Closets are never big enough, are they? If there's one complaint I hear from friends and clients alike, it's that they don't have enough clothing storage. Ironically, we're often happier with fewer options in this area of our lives, and smaller wardrobes, carefully curated and neatly organized, can make us feel happier and more creative. Intrigued? Read on for three ideas for achieving wardrobe perfection.
THE CAPSULE WARDROBE
Capsules are majorly trending these days, so you might have heard of this approach to dressing. Simply put, a "capsule" is a collection of carefully selected items that work together to meet your style needs for a given period of time.
A capsule can be for any length of time (having one per season seems to be popular), and include any number of items— it's up to you. Some users include items like accessories in their total, and some don't. Most don't include wardrobe basics like underwear or workout clothes, or special-occasion wear. At the end of a season, capsules can be abruptly switched out (off-season clothing is usually in storage elsewhere), or items can gradually be subbed in, depending on the weather and your needs.
Users of capsule wardrobes find that they give enough wardrobe flexibility to still have fun with fashion, while reining in spending and those "what to wear" moments. They're also great because once you've created a capsule, you're done— just relax and enjoy having a wardrobe that works.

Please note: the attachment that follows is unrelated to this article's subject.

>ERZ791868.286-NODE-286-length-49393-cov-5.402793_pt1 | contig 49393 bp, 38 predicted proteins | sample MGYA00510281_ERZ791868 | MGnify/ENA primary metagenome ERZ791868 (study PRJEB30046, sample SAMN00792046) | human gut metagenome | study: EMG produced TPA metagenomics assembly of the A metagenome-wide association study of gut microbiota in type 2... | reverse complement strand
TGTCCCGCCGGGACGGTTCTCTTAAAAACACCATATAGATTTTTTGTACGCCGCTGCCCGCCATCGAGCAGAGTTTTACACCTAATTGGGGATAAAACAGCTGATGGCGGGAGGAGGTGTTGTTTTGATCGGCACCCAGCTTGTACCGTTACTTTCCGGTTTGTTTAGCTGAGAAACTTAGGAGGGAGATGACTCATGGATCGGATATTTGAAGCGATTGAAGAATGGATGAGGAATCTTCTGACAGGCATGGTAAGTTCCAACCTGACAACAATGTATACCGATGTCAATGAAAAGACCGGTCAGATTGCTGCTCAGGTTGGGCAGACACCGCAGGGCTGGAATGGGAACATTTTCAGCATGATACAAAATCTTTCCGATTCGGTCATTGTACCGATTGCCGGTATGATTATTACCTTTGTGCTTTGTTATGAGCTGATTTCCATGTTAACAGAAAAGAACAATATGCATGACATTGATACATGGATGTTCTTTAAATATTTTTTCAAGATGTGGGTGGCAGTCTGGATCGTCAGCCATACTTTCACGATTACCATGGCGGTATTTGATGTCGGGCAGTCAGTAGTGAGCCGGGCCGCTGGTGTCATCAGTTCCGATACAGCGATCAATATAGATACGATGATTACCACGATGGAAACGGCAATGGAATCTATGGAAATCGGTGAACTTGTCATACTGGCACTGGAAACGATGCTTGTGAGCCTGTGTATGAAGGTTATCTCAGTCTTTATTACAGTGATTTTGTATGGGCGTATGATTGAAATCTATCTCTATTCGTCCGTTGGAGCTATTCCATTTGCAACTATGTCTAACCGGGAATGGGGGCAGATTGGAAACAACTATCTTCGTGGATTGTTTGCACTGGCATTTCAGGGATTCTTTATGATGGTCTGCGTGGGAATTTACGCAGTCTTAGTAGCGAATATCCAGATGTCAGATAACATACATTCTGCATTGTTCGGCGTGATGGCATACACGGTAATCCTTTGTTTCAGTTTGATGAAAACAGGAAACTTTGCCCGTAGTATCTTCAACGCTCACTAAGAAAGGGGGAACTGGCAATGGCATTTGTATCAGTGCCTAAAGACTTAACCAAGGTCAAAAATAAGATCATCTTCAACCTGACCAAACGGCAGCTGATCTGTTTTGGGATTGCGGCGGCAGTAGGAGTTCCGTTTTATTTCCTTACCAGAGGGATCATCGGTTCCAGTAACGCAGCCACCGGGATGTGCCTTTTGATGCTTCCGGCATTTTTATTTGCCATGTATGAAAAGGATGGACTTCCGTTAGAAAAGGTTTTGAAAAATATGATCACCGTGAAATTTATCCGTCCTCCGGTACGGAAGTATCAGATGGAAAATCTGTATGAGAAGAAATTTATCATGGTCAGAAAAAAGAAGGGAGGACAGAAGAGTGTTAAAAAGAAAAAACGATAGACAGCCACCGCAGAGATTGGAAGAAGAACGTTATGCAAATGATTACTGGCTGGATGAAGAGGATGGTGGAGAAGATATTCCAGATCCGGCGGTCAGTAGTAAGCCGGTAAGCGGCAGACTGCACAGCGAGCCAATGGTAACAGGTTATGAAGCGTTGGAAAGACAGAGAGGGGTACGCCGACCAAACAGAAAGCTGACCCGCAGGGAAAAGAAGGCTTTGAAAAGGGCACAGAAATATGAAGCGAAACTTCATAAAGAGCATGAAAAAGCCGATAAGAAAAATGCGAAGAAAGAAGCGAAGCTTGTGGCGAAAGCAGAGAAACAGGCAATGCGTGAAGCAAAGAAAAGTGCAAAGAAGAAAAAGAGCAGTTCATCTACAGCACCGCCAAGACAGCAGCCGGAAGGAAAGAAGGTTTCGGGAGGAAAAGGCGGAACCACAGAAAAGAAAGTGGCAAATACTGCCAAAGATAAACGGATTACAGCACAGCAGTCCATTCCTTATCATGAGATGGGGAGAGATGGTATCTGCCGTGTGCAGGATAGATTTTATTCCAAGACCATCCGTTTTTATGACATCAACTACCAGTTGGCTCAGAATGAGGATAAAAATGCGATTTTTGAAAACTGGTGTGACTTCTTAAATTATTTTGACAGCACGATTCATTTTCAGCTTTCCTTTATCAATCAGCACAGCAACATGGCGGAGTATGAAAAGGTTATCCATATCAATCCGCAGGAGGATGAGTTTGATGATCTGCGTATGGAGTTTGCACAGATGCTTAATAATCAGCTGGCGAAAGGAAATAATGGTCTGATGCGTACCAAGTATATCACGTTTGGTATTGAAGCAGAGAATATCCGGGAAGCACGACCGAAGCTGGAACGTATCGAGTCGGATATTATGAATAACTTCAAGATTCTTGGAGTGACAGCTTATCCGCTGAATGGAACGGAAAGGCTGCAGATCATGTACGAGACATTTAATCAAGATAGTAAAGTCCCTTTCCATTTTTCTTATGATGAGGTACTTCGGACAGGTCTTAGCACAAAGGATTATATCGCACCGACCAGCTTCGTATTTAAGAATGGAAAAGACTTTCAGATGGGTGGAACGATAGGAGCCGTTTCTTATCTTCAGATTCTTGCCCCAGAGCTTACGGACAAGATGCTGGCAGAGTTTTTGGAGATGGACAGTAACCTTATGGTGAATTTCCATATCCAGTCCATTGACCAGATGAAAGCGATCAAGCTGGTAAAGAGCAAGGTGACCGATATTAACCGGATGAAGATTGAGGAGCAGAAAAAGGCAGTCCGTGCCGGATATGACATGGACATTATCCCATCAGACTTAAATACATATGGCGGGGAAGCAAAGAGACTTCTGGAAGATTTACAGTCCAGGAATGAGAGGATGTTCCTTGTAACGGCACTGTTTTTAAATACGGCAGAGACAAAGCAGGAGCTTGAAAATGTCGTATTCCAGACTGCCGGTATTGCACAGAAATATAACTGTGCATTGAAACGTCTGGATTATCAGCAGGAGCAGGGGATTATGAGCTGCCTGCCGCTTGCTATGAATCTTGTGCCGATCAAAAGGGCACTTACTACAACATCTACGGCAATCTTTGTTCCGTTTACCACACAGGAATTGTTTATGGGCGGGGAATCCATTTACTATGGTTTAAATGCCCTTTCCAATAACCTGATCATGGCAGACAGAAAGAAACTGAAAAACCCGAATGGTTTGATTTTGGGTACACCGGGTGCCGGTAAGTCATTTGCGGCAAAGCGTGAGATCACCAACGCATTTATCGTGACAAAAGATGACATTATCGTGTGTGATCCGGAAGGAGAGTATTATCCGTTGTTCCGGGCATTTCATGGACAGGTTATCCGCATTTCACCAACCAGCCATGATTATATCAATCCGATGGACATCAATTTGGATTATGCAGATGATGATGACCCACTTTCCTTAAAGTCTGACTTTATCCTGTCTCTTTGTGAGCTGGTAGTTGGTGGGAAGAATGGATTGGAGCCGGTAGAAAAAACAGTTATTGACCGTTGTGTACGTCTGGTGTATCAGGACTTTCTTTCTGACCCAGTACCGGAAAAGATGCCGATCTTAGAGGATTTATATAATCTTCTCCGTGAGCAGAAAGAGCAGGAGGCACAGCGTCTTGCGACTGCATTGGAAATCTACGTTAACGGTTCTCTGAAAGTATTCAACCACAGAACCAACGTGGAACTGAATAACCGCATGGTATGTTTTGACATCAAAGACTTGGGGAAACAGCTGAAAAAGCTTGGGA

Fashion blogger Caroline of the popular blog Unfancy, perhaps puts it best: "A capsule wardrobe represents more time, more money and more energy for the things in life that really matter."
THE FRENCH WARDROBE
I'm not sure where this concept originated (please chime in if you know!) but I've been reading about TFW since my days at fashion school, so it officially qualifies as middle-aged in fashion years.
The concept is based on having a core of dependable, classic basics, and expanding your wardrobe by buying no more than five new pieces each season(there being two fashion seasons in a year: fall/winter and spring/summer). The idea is that your style evolves slowly and intentionally, with less money wasted on items that don't contribute to your stylistic goals.
I'm not sure how "French" this idea really is (certainly my Parisian friend loves to shop and would raise a well-groomed eyebrow at the moniker), but it's another way of making sure wardrobe purchases are strategic and intentional, and particularly good for those who like to budget purchases ahead of time.
ONE IN, ONE OUT
This is perhaps the simplest strategy, as it only has one rule. You guessed it: for every item that goes into your wardrobe, something has to come out. Best suited to those whose wardrobes are already at a manageable size (ie, large enough to function and give variety, and small enough to fit into the available storage space), it's great for wardrobe maintenance, in terms of style and space. This method is also particularly effective at curbing impulse shopping, as you have to ask yourself "If I buy this, what am I willing to get rid of?"